Reportedly, Dmitry Rogozin—Roscosmos’s Chief—said that the Russian space agency is taking into account NASA’s appeal to reschedule the liftoff of a crewed Soyuz MS-13 spaceship to the ISS (International Space Station). NASA had applied to Roscosmos in recent time with a plea to reschedule the launch of the Soyuz MS-13 spaceship for late July and expand the space journey to the orbital station from December to February 2020. Apparently, NASA induced its request by significant delays with the tests of the U.S. Crew Dragon spaceship.
On Twitter, Rogozin tweeted, “We are considering NASA’s request. We will make a decision taking into account the opinion of ballistics experts from the Energia Space Rocket Corporation. So far, it (the launch of the Soyuz MS-13) is scheduled for July 6.” A source familiar to the Russian space industry previously told to TASS that the flight of the Crew Dragon spacecraft with crewmembers onboard scheduled for July may be rearranged for late November 2019 owing to critical comments on its qualifications. In the meantime, William Gerstenmaier—NASA Associate Administrator for the Human Exploration—said that Andrew Morgan (astronaut) who is planned to travel to the ISS on July 4, 2019, along with Alexander Skvortsov (Roscosmos cosmonaut) and Luca Parmitano (Italian astronaut) would remain in the orbit longer than intended. The Crew Dragon built by SpaceX was launched for the first instance to the orbital station with a spacesuit-clad mannequin on March 2 and it landed to the space station on March 3.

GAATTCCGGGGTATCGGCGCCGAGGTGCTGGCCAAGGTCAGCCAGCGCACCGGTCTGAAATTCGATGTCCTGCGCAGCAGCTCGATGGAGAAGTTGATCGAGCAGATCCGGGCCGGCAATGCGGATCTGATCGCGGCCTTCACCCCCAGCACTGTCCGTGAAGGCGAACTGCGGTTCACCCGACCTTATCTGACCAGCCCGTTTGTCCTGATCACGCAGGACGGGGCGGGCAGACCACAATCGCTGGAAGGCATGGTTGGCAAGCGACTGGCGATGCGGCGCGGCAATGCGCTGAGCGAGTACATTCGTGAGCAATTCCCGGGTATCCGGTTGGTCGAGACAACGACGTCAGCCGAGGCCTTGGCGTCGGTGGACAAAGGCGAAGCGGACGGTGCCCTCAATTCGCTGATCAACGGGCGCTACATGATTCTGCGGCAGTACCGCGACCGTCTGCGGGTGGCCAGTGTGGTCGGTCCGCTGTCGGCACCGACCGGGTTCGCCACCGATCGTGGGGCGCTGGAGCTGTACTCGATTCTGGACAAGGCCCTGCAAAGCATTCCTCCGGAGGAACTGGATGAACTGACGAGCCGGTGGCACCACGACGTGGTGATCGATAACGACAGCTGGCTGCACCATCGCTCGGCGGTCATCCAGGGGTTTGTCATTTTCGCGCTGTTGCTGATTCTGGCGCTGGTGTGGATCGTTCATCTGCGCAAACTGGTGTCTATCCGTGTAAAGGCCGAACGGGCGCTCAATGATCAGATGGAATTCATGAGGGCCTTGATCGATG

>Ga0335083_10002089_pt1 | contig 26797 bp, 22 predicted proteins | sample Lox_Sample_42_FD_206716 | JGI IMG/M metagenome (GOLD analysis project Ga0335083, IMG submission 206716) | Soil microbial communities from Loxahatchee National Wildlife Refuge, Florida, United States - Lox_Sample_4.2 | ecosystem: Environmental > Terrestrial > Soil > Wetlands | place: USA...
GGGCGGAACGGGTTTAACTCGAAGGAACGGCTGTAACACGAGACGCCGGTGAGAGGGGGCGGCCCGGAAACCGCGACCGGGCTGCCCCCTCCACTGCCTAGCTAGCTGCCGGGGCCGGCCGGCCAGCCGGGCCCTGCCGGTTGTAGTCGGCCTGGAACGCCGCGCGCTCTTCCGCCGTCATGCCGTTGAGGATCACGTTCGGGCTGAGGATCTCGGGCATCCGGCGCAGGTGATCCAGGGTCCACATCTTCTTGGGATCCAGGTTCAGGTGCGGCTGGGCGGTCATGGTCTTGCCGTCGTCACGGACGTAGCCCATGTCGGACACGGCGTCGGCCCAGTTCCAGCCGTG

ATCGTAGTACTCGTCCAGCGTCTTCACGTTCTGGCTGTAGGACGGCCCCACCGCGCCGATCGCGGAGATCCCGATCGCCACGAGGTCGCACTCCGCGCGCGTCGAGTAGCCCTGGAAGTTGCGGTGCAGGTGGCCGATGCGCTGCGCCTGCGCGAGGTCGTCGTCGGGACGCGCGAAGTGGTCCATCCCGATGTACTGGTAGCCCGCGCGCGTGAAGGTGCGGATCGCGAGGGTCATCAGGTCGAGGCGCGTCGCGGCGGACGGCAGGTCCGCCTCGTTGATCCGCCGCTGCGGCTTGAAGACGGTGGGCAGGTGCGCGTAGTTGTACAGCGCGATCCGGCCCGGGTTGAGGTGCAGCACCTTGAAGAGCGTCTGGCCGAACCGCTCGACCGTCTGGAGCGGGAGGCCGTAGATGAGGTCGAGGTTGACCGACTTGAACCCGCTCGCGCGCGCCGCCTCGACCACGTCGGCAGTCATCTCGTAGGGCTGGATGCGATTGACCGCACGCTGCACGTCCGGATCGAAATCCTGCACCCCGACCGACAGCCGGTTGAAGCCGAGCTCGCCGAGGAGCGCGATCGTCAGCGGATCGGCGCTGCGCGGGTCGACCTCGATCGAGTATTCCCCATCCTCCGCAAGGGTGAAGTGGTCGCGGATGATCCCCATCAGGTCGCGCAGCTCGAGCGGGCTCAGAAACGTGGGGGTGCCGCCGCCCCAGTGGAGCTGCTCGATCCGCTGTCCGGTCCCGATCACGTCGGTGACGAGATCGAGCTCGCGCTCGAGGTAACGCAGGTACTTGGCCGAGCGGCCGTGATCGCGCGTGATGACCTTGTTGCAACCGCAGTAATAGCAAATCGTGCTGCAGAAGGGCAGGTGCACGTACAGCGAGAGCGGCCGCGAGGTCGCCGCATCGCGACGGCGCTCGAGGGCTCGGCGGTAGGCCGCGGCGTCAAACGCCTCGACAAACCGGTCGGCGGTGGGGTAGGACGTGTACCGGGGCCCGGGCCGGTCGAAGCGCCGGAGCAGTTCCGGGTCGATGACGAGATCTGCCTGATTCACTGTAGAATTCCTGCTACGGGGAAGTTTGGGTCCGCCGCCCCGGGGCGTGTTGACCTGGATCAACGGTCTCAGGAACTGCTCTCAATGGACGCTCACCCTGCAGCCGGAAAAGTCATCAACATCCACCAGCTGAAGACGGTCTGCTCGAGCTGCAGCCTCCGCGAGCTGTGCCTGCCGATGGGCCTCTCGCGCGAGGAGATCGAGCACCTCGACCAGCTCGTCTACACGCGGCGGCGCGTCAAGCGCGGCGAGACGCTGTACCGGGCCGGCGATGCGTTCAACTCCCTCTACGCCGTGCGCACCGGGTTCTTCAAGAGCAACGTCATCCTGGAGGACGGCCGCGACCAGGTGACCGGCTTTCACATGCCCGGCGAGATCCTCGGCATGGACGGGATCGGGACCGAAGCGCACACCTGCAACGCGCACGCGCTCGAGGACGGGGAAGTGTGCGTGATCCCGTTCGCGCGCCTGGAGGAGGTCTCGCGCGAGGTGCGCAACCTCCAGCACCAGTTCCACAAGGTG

On a similar note, recently Russia’s space chief stated that new deep space “race” has just started. Seemingly, Russia has crossed the threshold in a new space competition, as per to the head of Roscosmos. The new “contest” is targeted on deep space exploration and manned space flight. In recent time, Rogozin said, “Presently, we are entering a novel stage of a firm competition with major space powers, concerned to future manned programs, counting in deep space.” He also revealed that he talked to Alexander Sergeev—President of the RAS (Russian Academy of Sciences)—regarding the details of the Moon mission and requirements of payloads required for that.